Robin Hood lives

By the time I was driving down the M1 between Leeds and Nottingham, I was pretty comfortable driving on the left side of the road, and passing others on their right. That’s exactly what I was doing – driving on the farthest lane to the right – as we approached Nottingham, and I saw a brown sign by the side of the road.

It said, “Sherwood Forest”.

I looked at Wife (my co-pilot, to my left).

“What do you think? Shall we?” I asked her.

“I don’t know. You?”

Robin Hood was one my earliest heroes. I fell in love with the Disney movie’s wily fox and still think it’s sort of cool to fold my winter hat in the back so that it becomes a Robin Hood hat. And when I do that, I walk a little smoother, and I feel a little merrier. (And I’m happy that a scene from the movie is part of the Swedish television’s annual Xmas show).

I also remember watching the Errol Flynn movie with Dad in our one bedroom Helsinki apartment, even though “The Adventures of Robin Hood” was sold as “the most glorious romance of all time”, not very high on the list of my 10-year-old brain. Oh, I liked Lady Marion, and the romance part, it just wasn’t what I liked about it the most. It was the adventure, and the thieves, and the fight against Prince John that I liked. And the fact that Dad liked Robin Hood, too.

A week into our road trip, I sent a photo of Son and Daughter in front of the Cardiff castle to him. He replied, “nice castle, that’s where Robin Hood fought against Prince John … right?”

I told him we were in Wales.

I sent him another photo from the Caerphilly castle and got the same reply.

And when I sent him a photo of us in front of the castle in Edinburgh, he texted back, “That’s the castle in Sherwood”, followed by another one seconds later, “can’t be, you’re in Edinburgh.”

What really made me love the legend of Robin Hood was a book I read shortly after I had seen the Disney movie. The book, called simply “Robin Hood” was written by J. Finnemore, an author I know nothing about.

The book had all the the main building blocks of the legend – the shooting of the King’s deer, meeting Little John, Friar Tuck – and also many others I didn’t know of (because they hadn’t been in the Disney movie). Those new stories, and all the short ballads Finnemore had sprinkled around, made the book read like a true story that kept me hooked all the way to Chapter XXVI … in which Robin Hood dies.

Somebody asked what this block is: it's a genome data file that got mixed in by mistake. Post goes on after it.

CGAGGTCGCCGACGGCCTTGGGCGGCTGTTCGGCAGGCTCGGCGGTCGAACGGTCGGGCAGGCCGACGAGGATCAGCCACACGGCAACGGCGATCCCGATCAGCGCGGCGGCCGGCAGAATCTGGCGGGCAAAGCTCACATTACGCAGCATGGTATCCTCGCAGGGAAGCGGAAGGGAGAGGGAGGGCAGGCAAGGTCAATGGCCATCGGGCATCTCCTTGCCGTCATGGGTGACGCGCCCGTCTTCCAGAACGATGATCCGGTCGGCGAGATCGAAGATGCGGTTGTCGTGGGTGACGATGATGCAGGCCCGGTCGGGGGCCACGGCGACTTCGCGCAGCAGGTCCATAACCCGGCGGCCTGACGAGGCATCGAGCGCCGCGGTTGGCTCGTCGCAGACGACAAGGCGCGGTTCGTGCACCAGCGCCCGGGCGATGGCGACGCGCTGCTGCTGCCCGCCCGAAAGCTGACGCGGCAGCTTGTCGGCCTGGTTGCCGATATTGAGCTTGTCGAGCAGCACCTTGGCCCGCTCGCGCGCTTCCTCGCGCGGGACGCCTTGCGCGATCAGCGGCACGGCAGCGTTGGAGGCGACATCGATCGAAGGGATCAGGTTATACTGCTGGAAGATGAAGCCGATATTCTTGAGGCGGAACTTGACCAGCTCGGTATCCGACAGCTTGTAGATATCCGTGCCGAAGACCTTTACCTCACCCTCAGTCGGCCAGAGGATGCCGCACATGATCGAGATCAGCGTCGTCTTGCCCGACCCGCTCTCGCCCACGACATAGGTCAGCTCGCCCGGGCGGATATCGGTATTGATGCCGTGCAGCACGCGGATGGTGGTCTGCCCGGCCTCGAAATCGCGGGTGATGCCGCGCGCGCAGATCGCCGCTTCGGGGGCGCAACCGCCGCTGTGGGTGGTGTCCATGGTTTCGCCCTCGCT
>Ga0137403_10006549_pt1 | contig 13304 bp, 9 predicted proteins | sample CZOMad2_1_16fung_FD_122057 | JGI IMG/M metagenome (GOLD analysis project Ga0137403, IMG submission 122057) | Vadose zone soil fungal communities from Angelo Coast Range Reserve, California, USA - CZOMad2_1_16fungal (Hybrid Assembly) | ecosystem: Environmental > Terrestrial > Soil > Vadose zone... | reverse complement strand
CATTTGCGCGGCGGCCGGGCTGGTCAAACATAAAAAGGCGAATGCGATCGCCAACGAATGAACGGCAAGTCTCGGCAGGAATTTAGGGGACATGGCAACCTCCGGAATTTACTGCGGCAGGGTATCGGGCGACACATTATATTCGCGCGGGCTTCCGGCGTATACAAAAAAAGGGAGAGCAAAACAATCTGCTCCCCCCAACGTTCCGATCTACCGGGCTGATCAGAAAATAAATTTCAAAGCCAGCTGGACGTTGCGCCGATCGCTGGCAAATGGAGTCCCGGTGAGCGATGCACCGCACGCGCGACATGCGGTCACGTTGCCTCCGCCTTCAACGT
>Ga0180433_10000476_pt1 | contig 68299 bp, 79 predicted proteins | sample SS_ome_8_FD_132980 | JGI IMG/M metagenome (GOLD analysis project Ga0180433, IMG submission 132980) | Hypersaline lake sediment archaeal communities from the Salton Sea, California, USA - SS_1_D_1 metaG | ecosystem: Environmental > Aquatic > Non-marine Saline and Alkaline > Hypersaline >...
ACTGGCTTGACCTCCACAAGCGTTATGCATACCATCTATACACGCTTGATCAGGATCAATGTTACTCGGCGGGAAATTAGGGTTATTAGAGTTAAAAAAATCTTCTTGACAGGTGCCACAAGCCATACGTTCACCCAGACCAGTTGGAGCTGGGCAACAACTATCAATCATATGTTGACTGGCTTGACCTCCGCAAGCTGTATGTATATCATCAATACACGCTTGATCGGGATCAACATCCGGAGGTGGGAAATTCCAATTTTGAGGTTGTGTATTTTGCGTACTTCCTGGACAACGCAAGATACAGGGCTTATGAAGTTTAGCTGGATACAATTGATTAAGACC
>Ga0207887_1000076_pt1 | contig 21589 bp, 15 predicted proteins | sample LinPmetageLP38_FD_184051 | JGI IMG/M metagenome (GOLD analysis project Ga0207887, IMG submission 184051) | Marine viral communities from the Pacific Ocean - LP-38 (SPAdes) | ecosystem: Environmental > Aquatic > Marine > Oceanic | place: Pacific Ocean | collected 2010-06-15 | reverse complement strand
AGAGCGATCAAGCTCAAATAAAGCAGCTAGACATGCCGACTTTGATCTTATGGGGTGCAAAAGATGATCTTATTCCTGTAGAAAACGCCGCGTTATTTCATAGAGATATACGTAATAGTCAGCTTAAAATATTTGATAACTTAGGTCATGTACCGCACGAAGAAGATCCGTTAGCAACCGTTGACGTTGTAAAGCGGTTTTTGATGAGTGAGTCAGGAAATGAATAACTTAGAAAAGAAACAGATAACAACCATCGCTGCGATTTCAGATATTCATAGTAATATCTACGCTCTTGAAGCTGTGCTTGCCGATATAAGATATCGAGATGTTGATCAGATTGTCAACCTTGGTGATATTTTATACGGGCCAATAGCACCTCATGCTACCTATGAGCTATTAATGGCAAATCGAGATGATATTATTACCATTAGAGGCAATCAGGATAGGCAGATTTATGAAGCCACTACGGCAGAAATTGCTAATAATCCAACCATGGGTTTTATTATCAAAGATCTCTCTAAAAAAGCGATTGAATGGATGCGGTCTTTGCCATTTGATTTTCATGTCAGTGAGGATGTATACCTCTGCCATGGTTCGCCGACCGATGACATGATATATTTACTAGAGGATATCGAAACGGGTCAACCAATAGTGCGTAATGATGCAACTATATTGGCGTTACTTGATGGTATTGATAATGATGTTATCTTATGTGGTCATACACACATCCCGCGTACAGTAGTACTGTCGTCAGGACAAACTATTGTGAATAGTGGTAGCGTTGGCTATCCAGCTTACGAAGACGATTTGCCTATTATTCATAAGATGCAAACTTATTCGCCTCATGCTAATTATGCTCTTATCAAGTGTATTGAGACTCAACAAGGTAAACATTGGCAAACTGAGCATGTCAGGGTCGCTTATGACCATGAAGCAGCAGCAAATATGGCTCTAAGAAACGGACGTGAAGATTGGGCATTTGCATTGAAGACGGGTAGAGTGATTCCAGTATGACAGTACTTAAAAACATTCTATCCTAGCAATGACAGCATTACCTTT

He’s old and sick, and betrayed by a cousin who doesn’t stop the bloodletting in time, he calls for Little John, who’s waiting for him in the forest. John rushes back to the monastery, breaks down the doors and finds his friend weakened on the floor.

John sees that Robin is dying and asks for one last favor, the go-ahead to burn down the monastery as a revenge. Robin says no, and instead, asks John for one last favor: That he takes him to the window and helps him shoot one last arrow to mark the place where they’ll bury him. John does that, Robin shoots the arrow and dies in John’s arms.

It was the saddest, yet most beautiful ending I had ever read. To this day, it sends shivers down my spine and may still be the saddest and most beautiful ending I have ever read.

But of course, it’s nothing if you haven’t read the rest of the story which is why, a few years ago, I decided to give this gift to Son. I straightened my cap, I drew my bow … and watched my arrow miss the target.

We had read the Harry Potter heptology, so I couldn’t even imagine that he’d be afraid of anything that took place in the Sherwood Forest. I told him how much I loved the book when I was a kid, and that we were about to embark on a fantastic adventure, one that might even rival Harry Potter.

Unfortunately, Chapter I ends with Will Scarlet’s friend dying with an arrow in his back.

“Whaaaat? Brutal!” shrieked Son.

We never got to Chapter II.

I’ve tried to get him to read the book on his own since then, using all kinds of arguments from romantic – “It was my favorite book” – to philosophical – “Robin Hood was on the side of the working class” – but to no avail. I made another attempt as we were driving in the UK.

“Never,” he said.

“You chicken?” I said, being the master of psychological warfare (and parenting) that I am.

“No,” he replied. “Besides, I was just seven years old then.”

“Nine,” I said.

“Fine, but it was still too violent and bloody,” he said.

I didn’t bring up the fact that this is the same boy who used to love singing Robin’s and John’s song from the Disney movie and who tells me that I let him watch the Star Wars movies when he was seven – although I say nine – and doesn’t seem to think that a man losing his arms and legs is violent or bloody.

For now, I’m biding my time. One day, and one day soon, he’ll be ready.

The other day, I asked Daughter if she’d like to read “Robin Hood” with me.

“Maybe,” she said.

There’s hope.

I took another look at the sign and made a quick decision. After all, I had come within a few kilometers from the Sherwood forest, and wasn’t going to just drive by it.

I changed lanes from the one farthest to the right, all the way to the exit farthest to the left, and kept on driving until we came to the Sherwood … park, formerly known as forest. We parked our car and walked into the forest, following a trail that took us to the tree that, according to the sign next to it, Robin Hood and his merry men had used as a meeting place before going on an adventure.

I sent a text to Dad: “Hi from Sherwood.”

He replied a moment later.

“Oh, the old hideout tree,” Dad wrote as if he had been one of Robin Hood’s merry men.

Aren’t we all?

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